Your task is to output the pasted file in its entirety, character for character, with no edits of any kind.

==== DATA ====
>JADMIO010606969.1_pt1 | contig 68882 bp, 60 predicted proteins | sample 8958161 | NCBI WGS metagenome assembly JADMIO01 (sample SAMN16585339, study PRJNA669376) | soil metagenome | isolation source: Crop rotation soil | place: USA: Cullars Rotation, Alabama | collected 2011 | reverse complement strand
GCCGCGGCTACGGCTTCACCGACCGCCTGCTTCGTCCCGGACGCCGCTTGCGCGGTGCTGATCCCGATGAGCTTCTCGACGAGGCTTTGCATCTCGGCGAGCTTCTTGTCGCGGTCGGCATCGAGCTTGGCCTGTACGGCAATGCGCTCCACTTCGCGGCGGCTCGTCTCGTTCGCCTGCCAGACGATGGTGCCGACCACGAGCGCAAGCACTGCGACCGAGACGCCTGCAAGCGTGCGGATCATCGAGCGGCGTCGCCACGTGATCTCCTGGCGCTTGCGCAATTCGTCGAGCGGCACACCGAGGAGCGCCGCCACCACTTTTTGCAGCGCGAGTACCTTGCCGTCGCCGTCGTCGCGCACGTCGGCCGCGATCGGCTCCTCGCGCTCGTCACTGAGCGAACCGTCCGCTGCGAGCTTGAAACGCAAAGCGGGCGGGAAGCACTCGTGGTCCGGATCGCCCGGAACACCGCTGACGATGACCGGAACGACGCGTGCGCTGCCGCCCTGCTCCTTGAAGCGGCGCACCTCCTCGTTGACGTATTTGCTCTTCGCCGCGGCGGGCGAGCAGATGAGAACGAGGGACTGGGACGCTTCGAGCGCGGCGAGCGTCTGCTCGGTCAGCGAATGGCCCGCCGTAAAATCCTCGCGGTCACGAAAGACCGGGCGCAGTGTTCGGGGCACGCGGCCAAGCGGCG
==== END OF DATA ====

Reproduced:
>JADMIO010606969.1_pt1 | contig 68882 bp, 60 predicted proteins | sample 8958161 | NCBI WGS metagenome assembly JADMIO01 (sample SAMN16585339, study PRJNA669376) | soil metagenome | isolation source: Crop rotation soil | place: USA: Cullars Rotation, Alabama | collected 2011 | reverse complement strand
GCCGCGGCTACGGCTTCACCGACCGCCTGCTTCGTCCCGGACGCCGCTTGCGCGGTGCTGATCCCGATGAGCTTCTCGACGAGGCTTTGCATCTCGGCGAGCTTCTTGTCGCGGTCGGCATCGAGCTTGGCCTGTACGGCAATGCGCTCCACTTCGCGGCGGCTCGTCTCGTTCGCCTGCCAGACGATGGTGCCGACCACGAGCGCAAGCACTGCGACCGAGACGCCTGCAAGCGTGCGGATCATCGAGCGGCGTCGCCACGTGATCTCCTGGCGCTTGCGCAATTCGTCGAGCGGCACACCGAGGAGCGCCGCCACCACTTTTTGCAGCGCGAGTACCTTGCCGTCGCCGTCGTCGCGCACGTCGGCCGCGATCGGCTCCTCGCGCTCGTCACTGAGCGAACCGTCCGCTGCGAGCTTGAAACGCAAAGCGGGCGGGAAGCACTCGTGGTCCGGATCGCCCGGAACACCGCTGACGATGACCGGAACGACGCGTGCGCTGCCGCCCTGCTCCTTGAAGCGGCGCACCTCCTCGTTGACGTATTTGCTCTTCGCCGCGGCGGGCGAGCAGATGAGAACGAGGGACTGGGACGCTTCGAGCGCGGCGAGCGTCTGCTCGGTCAGCGAATGGCCCGCCGTAAAATCCTCGCGGTCACGAAAGACCGGGCGCAGTGTTCGGGGCACGCGGCCAAGCGGCG